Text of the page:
8. Keeton, W.T., Kreithen, M.L., Hermayer, K.L.: Orientation by pigeons deprived of olfaction by nasal tubes. J. Comp. Physiol. 114, 289–299 (1977)Google Scholar
  9. Kramer, G.: Über die Heimfindeleistung unter Sichtbegrenzung aufgewachsener Brieftauben. Verh. Dtsch. Zool. Ges. 1958, 168–176 (1959a)Google Scholar
  10. Kramer, G.: Recent experiments on bird orientation. Ibis 101, 399–416 (1959b)Google Scholar
  11. Kramer, G., St. Paul, U.v.: Das Heimkehrvermögen gekäfigter Brieftauben. Ornithol. Beob 51, 4–12 (1954)Google Scholar
  12. Mardia, K.V.: Statistics of directional data. London-New York: Academic Press 1972Google Scholar
  13. Papi, F.: The olfactory navigation of the homing pigeson. Verh. Dtsch. Zool. Ges. 69, 184–205 (1976)Google Scholar
  14. Papi, F., Fiore, L., Fiaschi, V., Benvenuti, S.: Olfaction and homing in pigeons. Monit. Zool. Ital. (N.S.) 6, 85–95 (1972)Google Scholar
  15. Papi, F., Keeton, W.T., Brown, A.I., Benvenuti, S.: Do American and Italian pigeons rely on different homing mechanisms? J. Comp. Physiol. 128, 303–317 (1978)Google Scholar
  16. Schmidt-Koening, K.: Experimentelle Einflußnahme auf die 24-Stunden-periodik bei Brieftauben und deren Auswirkungen unter besonderer Berücksichtigung des Heimfindevermögens. Z. Tierpsychol. 15, 301–331 (1958)Google Scholar
  17. Wallraff, H.G.: Über die Heimfindeleistungen von Brieftauben nach Haltung in verschiedenartig abgeschirmten Volieren. Z. vergl. Physiol. 52, 215–259 (1966)Google Scholar
  18. Wallraff, H.G.: The present status of our knowledge about pigeon homing. In: Proc. XIV Int. Ornithol. Congr. Snow, D.W. (ed.), pp. 331–358. Oxford-Edinburgh: Blackwell 1967Google Scholar
  19. Wallraff, H.G.: Über die Flugrichtungen verfrachteter Brieftauben in Abhängigkeit vom Heimatort und vom Ort der Freilassung. Z. Tierpsychol. 27, 303–351 (1970a)Google Scholar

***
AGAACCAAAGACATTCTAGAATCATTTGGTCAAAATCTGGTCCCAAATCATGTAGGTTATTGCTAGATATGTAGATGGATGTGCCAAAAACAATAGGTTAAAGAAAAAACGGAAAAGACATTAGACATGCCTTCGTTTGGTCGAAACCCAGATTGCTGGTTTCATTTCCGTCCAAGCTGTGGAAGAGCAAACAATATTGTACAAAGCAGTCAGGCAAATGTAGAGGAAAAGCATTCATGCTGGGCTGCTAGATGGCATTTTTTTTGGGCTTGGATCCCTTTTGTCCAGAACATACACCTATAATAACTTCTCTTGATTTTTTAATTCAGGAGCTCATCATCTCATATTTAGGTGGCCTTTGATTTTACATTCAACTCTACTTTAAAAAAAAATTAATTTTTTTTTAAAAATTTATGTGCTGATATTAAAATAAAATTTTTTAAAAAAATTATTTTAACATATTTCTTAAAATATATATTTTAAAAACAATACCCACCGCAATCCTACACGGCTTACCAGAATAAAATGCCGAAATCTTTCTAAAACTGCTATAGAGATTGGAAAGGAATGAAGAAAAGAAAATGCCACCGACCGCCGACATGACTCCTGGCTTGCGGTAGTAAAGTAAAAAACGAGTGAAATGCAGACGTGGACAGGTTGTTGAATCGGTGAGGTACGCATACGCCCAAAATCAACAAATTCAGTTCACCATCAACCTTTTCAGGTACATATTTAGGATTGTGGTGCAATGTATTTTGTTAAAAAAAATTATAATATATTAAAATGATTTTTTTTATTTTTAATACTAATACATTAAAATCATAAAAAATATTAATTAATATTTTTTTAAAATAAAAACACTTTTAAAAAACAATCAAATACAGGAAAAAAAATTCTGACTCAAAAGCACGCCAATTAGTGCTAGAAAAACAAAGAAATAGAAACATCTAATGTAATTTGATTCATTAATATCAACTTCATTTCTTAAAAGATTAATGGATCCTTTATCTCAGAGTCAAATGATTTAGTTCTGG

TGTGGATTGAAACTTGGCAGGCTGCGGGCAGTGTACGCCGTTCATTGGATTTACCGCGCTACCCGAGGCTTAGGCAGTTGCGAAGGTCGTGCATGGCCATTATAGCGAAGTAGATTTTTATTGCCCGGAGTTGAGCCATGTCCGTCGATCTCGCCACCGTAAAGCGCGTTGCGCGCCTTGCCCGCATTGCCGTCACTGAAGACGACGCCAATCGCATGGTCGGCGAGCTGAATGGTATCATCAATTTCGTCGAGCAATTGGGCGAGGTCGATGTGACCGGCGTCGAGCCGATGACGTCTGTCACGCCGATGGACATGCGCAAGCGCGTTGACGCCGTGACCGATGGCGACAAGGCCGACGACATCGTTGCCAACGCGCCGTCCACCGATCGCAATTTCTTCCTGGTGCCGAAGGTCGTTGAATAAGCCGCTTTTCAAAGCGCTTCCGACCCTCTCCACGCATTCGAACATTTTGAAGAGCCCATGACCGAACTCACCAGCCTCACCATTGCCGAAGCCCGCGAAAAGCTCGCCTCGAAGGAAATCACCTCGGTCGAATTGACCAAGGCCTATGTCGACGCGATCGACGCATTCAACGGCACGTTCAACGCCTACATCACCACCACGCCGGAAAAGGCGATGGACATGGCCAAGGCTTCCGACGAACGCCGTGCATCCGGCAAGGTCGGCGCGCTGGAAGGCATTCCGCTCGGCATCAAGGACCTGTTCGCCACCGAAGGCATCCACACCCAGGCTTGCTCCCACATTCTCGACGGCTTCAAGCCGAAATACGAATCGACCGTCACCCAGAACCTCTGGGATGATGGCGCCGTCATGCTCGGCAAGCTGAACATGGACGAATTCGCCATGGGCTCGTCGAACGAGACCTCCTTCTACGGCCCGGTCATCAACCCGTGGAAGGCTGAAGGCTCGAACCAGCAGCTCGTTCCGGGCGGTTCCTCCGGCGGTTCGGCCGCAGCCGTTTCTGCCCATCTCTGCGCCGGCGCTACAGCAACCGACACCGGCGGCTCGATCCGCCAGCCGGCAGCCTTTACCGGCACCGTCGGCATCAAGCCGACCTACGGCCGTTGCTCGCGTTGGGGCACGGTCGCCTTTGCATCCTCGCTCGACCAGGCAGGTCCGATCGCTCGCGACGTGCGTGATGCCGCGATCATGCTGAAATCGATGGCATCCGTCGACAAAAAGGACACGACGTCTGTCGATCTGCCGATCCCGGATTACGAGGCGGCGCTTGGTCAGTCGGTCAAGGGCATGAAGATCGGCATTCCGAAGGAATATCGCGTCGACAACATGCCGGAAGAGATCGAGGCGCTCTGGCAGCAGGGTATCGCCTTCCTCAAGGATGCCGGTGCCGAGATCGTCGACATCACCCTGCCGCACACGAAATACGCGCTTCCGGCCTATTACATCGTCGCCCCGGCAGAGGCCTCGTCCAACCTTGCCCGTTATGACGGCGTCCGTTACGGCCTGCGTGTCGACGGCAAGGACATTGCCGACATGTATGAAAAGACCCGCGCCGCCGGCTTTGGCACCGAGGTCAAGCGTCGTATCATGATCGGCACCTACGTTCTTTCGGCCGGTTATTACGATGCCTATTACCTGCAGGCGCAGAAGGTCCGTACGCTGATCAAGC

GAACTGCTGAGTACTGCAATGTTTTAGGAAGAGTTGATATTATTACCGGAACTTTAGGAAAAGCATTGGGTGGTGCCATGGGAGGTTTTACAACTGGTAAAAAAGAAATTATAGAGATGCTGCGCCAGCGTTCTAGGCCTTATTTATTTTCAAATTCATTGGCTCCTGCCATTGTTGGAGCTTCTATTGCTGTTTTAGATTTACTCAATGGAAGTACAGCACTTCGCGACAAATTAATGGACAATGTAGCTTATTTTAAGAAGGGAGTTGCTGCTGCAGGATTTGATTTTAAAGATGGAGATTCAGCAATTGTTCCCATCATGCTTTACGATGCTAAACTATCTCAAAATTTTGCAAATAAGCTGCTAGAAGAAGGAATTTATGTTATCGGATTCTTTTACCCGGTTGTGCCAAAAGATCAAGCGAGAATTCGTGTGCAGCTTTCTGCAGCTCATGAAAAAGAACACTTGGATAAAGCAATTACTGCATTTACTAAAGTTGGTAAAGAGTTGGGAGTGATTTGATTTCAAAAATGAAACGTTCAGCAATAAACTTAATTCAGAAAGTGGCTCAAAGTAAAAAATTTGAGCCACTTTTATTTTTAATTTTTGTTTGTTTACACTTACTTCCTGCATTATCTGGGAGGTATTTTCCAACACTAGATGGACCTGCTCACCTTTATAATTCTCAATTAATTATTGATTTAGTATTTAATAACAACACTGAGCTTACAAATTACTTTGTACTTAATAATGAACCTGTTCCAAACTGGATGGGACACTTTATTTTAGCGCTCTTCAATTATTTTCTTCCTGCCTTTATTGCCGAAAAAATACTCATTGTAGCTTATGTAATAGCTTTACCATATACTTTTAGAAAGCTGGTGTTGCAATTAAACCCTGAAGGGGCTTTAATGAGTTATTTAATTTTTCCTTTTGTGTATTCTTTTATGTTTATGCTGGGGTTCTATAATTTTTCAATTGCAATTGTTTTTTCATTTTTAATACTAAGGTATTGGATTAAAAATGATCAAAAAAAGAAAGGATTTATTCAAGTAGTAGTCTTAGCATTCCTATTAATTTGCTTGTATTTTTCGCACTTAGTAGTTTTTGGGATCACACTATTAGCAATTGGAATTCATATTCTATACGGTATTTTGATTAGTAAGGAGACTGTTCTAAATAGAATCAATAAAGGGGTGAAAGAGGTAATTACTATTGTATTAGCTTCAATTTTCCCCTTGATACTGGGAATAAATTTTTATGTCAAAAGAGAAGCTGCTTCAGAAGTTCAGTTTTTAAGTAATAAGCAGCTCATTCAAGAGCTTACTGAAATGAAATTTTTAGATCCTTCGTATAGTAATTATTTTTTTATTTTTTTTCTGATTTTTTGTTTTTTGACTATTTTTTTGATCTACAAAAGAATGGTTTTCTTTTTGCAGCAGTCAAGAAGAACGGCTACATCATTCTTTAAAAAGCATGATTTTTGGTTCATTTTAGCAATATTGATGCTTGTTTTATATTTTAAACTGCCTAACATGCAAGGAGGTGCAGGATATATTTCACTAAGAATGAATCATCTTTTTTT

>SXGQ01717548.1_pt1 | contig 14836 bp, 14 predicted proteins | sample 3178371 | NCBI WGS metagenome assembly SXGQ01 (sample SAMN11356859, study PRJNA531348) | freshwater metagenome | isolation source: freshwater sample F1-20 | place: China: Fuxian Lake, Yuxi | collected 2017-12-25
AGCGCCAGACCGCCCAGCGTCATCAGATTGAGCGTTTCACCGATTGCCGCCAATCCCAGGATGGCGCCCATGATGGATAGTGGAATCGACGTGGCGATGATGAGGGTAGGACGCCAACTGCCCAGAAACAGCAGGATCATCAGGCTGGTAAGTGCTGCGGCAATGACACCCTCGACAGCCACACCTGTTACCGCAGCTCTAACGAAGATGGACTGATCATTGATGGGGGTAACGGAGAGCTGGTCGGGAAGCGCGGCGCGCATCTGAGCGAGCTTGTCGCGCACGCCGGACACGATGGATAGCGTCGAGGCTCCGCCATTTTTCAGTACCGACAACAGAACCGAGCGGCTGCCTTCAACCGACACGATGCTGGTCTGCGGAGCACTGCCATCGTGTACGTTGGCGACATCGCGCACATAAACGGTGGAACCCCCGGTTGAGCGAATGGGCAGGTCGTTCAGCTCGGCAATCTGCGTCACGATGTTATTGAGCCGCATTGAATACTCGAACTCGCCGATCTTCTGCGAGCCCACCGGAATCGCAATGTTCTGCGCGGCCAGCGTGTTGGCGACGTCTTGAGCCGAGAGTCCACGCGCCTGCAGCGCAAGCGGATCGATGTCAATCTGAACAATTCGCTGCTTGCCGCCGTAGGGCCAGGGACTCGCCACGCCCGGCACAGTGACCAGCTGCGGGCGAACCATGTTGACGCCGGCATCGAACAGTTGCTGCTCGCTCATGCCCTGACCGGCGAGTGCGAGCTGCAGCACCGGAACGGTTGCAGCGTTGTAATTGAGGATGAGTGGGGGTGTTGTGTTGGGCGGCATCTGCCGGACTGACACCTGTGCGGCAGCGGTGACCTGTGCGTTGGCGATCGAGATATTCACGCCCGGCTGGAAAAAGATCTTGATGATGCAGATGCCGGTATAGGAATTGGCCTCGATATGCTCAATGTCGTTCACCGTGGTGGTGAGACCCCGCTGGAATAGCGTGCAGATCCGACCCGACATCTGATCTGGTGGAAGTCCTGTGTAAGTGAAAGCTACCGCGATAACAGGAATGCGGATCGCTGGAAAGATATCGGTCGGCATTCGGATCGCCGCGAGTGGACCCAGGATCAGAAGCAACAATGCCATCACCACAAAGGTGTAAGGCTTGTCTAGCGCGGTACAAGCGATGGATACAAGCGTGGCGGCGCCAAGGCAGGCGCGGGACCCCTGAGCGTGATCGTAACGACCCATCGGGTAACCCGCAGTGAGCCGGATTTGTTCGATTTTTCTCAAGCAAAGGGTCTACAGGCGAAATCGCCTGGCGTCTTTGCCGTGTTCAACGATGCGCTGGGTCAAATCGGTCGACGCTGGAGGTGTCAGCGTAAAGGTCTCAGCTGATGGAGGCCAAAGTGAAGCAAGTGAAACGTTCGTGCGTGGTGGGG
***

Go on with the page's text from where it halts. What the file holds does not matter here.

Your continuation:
20. Wallraff, H.G.: Weitere Volierenversuche mit Brieftauben: Wahrscheinlicher Einfluß dynamischer Faktoren der Atmosphäre auf die Orientierung. Z. vergl. Physiol. 68, 182–201 (1970b)Google Scholar
  21. Wallraff, H.G.: Homing of pigeons after extirpation of their cochleae and lagenae. Nature [New Biol.] 236, 223–224 (1972)Google Scholar
  22. Wallraff, H.G.: Das Navigationssystem der Vögel. München-Wien: Oldenbourg 1974Google Scholar
  23. Wallraff, H.G.: Preferred compass directions in initial orientation of homing pigeons. In: Animal migration, navigation, and homing. Schmidt-Koenig, K., Keeton, W.T. (eds.), pp. 171–183. Berlin-Heidelberg-New York: Springer 1978aGoogle Scholar
  24. Wallraff, H.G.: Social interrelations involved in migratory orientation of birds: Possible contribution of field studies. Oikos 30, 401–404 (1978b)Google Scholar
  25. Wallraff, H.G.: Homing strategy of pigeons and implications for the analysis of their initial orientation. Proc. XVII Int. Ornithol. Congr. (in press) (1979)Google Scholar
  26. Wallraff, H.G., Graue, L.C.: Orientation of pigeons after transatlantic displacement. Behaviour 44, 1–35 (1973)Google Scholar
  27. Windsor, D.M.: Regional expression of directional preferences by experienced homing pigeons. Anim. Behav. 23, 335–343 (1975)Google Scholar
  28. Yodlowski, M.L., Kreithen, M.L., Keeton, W.T.: Detection of atmospheric infrasound by homing pigeons. Nature 265, 725–726 (1977)Google Scholar

Copyright information

© Springer-Verlag 1979

Authors and Affiliations

  • Hans G. Wallraff
    • 1
  1. 1.Max-Planck-Institut für VerhaltensphysiologieSeewiesenFederal Republic of Germany

Personalised recommendations